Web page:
The headline on this story is irresponsible because it implies that organs are being harvested before the donor is really dead. Not so. This organ procurement protocol, known as “non heart beating cadaver donor” removes organs from people who died from irreversible cardio/pulmonary arrest. (For ease of discussion, let’s call this “heart death.”)
The problem, I think, arises from the ubiquitous use of the often misunderstood term “brain death,” a popular description for “death by neurological criteria.” DNC does not require that every cell in the brain be dead, but rather, that the brain has irreversibly ceased functioning, both in whole and in each and every constituent part. (The term is also sometimes misused as a description of persistent vegetative state.) As one neurologist once described it to me, the experience of brain death (properly diagnosed) is akin to a headless body being animated by machine. (As I have written previously, some bioethicists claim brain death is not really dead, not to prevent organs from being procured from living people, but as an argument to gain permission to expand the pool of harvestable people to patients diagnosed with persistent vegetative state. But let’s not get into that here.)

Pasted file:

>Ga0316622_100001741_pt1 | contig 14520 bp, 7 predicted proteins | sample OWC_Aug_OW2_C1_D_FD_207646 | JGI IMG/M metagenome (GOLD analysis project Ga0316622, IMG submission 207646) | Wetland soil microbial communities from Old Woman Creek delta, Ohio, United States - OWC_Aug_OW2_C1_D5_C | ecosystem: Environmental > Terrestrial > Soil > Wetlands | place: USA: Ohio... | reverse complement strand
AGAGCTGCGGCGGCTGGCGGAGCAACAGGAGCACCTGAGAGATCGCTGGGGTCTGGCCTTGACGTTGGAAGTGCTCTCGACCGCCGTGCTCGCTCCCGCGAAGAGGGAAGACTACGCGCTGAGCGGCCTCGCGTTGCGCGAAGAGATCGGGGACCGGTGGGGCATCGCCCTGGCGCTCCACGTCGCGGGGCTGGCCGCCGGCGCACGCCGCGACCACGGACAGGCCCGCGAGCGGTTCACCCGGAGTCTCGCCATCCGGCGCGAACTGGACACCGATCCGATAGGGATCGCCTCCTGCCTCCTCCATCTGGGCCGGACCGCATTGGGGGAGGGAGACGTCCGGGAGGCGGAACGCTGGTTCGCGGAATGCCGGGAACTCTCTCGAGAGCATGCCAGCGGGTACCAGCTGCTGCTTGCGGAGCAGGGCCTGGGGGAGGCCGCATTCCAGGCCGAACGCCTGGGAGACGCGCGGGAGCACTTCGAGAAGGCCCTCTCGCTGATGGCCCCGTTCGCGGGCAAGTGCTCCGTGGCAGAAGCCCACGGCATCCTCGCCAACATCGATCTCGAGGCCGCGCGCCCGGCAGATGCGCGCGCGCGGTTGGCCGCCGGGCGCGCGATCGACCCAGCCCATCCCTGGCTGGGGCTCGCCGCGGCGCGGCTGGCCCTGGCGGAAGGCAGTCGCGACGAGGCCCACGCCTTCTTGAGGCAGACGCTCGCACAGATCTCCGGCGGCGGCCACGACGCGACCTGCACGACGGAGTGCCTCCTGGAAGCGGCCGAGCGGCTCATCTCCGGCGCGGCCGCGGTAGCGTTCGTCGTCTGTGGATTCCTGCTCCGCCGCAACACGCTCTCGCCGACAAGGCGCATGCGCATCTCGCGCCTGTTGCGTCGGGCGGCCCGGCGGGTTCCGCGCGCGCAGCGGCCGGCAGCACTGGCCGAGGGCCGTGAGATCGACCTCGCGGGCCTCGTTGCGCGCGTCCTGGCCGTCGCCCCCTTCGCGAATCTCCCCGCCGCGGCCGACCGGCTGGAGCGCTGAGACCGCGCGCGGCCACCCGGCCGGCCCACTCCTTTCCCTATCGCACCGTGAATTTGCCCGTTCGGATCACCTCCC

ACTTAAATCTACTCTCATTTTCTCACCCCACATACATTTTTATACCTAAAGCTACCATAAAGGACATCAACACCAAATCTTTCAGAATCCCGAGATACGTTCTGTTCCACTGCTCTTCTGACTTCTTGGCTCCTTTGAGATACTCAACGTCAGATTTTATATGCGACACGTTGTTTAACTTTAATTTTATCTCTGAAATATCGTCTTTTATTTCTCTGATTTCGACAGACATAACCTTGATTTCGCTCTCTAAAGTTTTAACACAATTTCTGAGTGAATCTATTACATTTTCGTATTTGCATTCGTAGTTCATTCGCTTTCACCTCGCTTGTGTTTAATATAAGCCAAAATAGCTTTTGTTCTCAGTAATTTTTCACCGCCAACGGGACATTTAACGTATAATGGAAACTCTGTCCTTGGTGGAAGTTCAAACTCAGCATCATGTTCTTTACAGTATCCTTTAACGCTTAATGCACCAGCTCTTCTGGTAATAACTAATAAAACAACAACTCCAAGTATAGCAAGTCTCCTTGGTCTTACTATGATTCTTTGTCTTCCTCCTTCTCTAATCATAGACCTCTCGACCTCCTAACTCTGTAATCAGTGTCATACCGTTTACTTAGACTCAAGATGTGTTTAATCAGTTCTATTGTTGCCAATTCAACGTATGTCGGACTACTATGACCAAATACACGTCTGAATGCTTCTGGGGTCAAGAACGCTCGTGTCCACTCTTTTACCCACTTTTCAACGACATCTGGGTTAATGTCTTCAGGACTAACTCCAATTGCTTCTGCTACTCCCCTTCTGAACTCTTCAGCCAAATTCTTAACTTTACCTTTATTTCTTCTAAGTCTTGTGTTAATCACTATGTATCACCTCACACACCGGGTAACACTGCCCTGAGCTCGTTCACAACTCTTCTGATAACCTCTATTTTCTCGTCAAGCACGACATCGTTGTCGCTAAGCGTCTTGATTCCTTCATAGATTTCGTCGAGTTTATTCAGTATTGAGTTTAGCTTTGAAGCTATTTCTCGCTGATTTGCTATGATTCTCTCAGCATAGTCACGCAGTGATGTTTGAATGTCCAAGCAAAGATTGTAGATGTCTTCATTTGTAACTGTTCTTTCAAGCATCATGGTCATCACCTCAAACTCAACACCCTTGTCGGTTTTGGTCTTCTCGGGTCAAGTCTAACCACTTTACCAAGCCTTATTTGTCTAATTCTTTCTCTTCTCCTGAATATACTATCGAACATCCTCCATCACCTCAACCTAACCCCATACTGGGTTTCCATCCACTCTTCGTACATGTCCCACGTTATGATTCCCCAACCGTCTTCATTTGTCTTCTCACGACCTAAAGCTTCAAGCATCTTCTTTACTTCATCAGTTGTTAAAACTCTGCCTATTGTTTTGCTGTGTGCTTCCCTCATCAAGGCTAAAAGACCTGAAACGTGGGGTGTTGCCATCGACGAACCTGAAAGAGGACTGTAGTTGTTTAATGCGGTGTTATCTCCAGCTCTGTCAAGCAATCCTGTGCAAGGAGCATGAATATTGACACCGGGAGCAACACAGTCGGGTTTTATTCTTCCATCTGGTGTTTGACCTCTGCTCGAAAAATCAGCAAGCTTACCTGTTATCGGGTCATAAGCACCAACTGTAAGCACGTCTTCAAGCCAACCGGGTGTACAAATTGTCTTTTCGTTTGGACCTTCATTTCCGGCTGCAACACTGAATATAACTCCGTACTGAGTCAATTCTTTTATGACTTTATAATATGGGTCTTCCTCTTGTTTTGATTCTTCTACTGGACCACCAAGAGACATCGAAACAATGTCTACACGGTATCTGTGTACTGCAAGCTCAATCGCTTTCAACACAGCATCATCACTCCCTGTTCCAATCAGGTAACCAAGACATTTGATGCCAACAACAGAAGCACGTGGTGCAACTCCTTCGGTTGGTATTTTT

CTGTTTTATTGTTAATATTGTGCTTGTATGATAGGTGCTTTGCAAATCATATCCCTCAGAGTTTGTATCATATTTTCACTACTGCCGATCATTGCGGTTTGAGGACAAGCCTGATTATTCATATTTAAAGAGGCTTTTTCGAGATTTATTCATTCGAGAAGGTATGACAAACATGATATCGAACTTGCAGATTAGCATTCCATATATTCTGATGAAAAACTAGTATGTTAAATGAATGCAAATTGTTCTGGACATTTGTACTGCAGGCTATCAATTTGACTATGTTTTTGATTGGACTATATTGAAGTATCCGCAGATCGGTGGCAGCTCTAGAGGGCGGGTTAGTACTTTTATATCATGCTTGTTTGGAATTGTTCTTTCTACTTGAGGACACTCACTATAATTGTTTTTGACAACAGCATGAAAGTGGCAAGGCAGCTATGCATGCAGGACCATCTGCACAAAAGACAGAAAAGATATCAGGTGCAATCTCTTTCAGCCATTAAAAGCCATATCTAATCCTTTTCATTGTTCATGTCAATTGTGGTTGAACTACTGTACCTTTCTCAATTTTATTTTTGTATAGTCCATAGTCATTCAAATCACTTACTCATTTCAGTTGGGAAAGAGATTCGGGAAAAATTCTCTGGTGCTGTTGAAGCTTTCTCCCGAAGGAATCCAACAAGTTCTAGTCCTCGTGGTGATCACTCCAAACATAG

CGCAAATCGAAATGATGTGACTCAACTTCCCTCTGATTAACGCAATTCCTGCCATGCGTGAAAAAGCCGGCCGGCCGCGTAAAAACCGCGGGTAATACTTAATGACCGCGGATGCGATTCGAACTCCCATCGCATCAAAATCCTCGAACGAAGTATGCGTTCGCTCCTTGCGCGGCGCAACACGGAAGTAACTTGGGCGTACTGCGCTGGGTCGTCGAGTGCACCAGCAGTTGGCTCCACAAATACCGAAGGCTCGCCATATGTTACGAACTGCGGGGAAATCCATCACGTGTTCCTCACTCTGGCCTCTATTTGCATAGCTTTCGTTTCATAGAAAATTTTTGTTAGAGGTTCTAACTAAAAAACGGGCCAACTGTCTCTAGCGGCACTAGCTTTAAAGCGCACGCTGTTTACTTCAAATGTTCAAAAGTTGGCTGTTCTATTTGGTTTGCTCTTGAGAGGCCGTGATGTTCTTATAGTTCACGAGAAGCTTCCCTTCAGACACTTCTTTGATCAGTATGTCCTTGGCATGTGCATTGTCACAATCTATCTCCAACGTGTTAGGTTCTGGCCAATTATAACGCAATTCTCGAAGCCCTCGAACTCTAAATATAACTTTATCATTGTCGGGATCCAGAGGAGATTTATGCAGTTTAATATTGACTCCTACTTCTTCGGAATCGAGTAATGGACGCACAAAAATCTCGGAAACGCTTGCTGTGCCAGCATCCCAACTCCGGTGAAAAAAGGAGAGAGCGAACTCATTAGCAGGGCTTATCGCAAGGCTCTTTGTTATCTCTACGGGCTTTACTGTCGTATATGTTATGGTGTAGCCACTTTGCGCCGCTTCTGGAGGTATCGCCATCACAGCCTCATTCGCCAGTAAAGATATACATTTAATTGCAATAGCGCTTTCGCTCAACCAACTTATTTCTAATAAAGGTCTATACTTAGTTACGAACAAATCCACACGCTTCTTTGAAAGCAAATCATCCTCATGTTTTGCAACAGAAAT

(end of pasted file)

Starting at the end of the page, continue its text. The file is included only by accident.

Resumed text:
And here’s a kicker: If brain death isn’t really dead–as some pro lifers also claim–then the only ethical way to permit vital organ procurement would be through the protocol mentioned in the story. Life support for the patient would be removed, there would be an immediate cessation of breathing (“brain dead” patients can’t breathe because their brains don’t send the requisite signal for a breath to be taken), followed immediately by cardiac arrest. (This is also the protocol for non brain dead organ donors today.) A necessary waiting period after the heart stops beating comes next–which I don’t believe should be shorter than 5 minutes–and then organ removal from the dead body. (It is true, that some brain cells may still be alive at this point, but that is also true in “brain death” procurements.)
This is not to say, of course, that the protocol I just described could not have serious ethical problems. Indeed, I discuss these concerns at some length in Culture of Death. But I do believe that if it is done correctly, using donors who died from heart death is totally appropriate and morally upright.